You know that for me, the best part of giving a keynote is the Q&A session. I already know all the stuff in the speech, but the questions are the entrée into what people are thinking, how they’re feeling, which of my suggestions comes easily and which needs more clarification. And that insight is the fuel in my tank.
This week, I got this gem (paraphrased), “Liane, you’re talking about managers needing to deal with people’s emotions, are we expected to be therapists these days?”
Wow! Instant insight into how one (and likely many) managers are feeling with all they’re being expected to manage in today’s world. The questioner’s tone was thick with a combination of desire to do the right thing and panic at feeling so unprepared.
The short answer is, “No.” “Definitely Not.”
That’s not an awesome answer. I can do better.
It’s not your role to try to provide psychological assistance or to be ready to lead your employee through a session of cognitive-behavioral therapy. You’re not trained for that and even if you were, there are some lines that are worth keeping in the workplace. If you suspect that the employee needs professional help, seek out HR’s advice and provide links to Employee Assistance Program resources. If your organization doesn’t have an EAP, there are web resources you can point to.
That said, the majority of situations and individuals will not require professional counseling. They just need a safe place to express their emotional experience of their work.
Not a Therapist, Just a Guardian
Instead of thinking of yourself as a therapist, think of your role as holding space for the uncomfortable, emotional issues for which the person needs an outlet: a fierce guardian of their right to be human.
If you sense rising emotion, but the person hasn’t said anything openly about it, you might try saying, “I get the sense there’s another layer beneath this conversation. How are you feeling about this?”
If they brush off your question, you might try one follow up, such as, “It’s important to me that I understand how things are going.” If they skirt the emotional issue again, take your cue from them and move along.
If someone’s emotions are on the surface (they are yelling, crying, or shaking), stop, breathe, and ask, “This is important. What do I need to understand?” Then be silent. Make space. Take a sip of coffee, look away casually to reduce the pressure, and simply wait. Almost no one will be able to leave that silence for more than 10 seconds.
What comes next will be illuminating.
When they see that you aren’t judging, or rushing, or trying to squash their feelings, they will be more likely to express them and, ultimately, to work through them. You might hear, “I’m just so overwhelmed. I never feel like I’ve finished enough to stop working and I feel like I’m letting the team down and my family down.” Maybe they’ll expose interpersonal frictions on the team; perhaps some you weren’t aware of, “Sandy is excluding me from all of the conversations about the project and I’m having to learn about them from others after-the-fact.”
Just listen. Nod. Encourage. Probe (“keep going” “say more”).
If you’re patient and resist the urge to solve things for them, within a minute or two, the emotion will have dissipated and they’ll probably be answering some of their own questions. “I guess I need to do a better job of letting you know when I’m overwhelmed,” or “I should be talking to Sandy about this, not to you, but I just don’t know what to say.” You’ll be amazed at how people can slowly but surely work themselves out of the emotional state if you create a little breathing room for them.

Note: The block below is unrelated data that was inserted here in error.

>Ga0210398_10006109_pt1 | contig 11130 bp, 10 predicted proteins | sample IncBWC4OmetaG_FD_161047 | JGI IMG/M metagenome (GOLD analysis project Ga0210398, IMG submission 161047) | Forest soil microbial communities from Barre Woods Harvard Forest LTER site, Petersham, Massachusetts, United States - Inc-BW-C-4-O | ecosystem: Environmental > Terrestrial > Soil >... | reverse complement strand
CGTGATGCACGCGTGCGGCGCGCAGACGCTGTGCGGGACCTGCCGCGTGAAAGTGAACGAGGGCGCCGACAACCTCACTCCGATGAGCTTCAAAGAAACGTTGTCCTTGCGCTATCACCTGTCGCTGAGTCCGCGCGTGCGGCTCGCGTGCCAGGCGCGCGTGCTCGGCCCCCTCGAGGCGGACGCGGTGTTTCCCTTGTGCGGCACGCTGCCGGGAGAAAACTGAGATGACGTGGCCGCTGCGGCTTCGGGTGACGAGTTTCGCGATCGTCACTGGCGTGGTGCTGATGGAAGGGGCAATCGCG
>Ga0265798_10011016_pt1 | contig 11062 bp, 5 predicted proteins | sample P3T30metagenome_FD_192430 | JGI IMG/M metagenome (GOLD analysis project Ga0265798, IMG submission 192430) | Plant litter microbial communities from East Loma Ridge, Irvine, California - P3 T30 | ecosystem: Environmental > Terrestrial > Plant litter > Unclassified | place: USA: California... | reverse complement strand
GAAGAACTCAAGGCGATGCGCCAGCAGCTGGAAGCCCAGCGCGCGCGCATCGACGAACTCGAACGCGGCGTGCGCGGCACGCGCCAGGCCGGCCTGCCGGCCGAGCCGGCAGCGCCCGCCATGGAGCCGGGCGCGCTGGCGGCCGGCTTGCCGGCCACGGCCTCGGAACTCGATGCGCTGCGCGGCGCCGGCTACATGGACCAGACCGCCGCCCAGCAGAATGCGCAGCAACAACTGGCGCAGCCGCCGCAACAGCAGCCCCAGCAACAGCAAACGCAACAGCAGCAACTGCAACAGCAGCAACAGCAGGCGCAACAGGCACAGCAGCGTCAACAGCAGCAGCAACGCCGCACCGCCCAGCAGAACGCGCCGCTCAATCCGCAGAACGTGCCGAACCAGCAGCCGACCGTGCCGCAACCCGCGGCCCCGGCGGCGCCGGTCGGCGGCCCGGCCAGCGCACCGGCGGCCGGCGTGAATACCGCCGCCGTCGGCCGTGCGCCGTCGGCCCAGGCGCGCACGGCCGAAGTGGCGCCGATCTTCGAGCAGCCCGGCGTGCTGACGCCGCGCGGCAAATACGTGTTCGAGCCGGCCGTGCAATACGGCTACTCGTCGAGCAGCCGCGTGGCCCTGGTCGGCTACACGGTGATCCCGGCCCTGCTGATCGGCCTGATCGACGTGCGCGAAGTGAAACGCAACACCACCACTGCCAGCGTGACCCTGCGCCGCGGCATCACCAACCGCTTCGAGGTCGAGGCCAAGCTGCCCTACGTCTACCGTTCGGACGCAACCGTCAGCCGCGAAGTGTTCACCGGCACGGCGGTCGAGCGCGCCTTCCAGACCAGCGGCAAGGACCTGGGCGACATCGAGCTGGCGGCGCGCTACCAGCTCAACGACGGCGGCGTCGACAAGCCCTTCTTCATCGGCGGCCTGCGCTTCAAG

At this point, you’re back to being a manager again. Except now, you’ll be a much better-informed manager and you’ll have more of the person’s trust and respect.
At this stage, you can reflect back on some of the issues you’re hearing, but don’t jump to a conclusion. Saying something like, “You’re feeling overwhelmed by the workload” is both validating and also keeps the conversation moving. Again, wait for the answers to start to come from them. You’re encouraging accountability by letting the person propose some of their own solutions and while you might think it’s mean or harsh to expect an emotional person to solve their own problems, it’s actually much kinder in the long run for people to realize they have agency, that they can solve their own problems. It’s also a better path to ensure that they will be able to hold their head high next time they see you rather than feeling that you had to rescue them.
As you start to hear something tangible and constructive, it’s ok to chime in with, “how can I help?”
It’s also important to own your part of the situation. If you can see that you played a role in the person getting to the point of anger, or frustration, or overwhelm, admit that and propose what you might do differently. “I have been taking your huge capacity for granted and I apologize. Would it make sense for us to have a quick touch base on your workload on Mondays and Wednesdays so that I’m better informed when I’m assigning work?”
Finally, don’t end the conversation without taking a moment to thank the person. (Yup, surprise ending… I want you to thank them for bursting into tears in front of you!) Nothing fancy, just “Thanks for your candor,” or “Thanks for trusting me with this,” or “Thanks for working through this.” You’ll be amazed at how making space for emotional outbursts makes them less frequent.
Thriving in the kind of perpetual change we’re all facing means working with emotions much more than most managers have ever done before. Don’t confuse that with suddenly needing to be a therapist. Here’s a handy dandy visual you might want to tuck in somewhere so you’re ready when someone’s emotions spillover.
Download this handy dandy reference for your wall or your screensaver.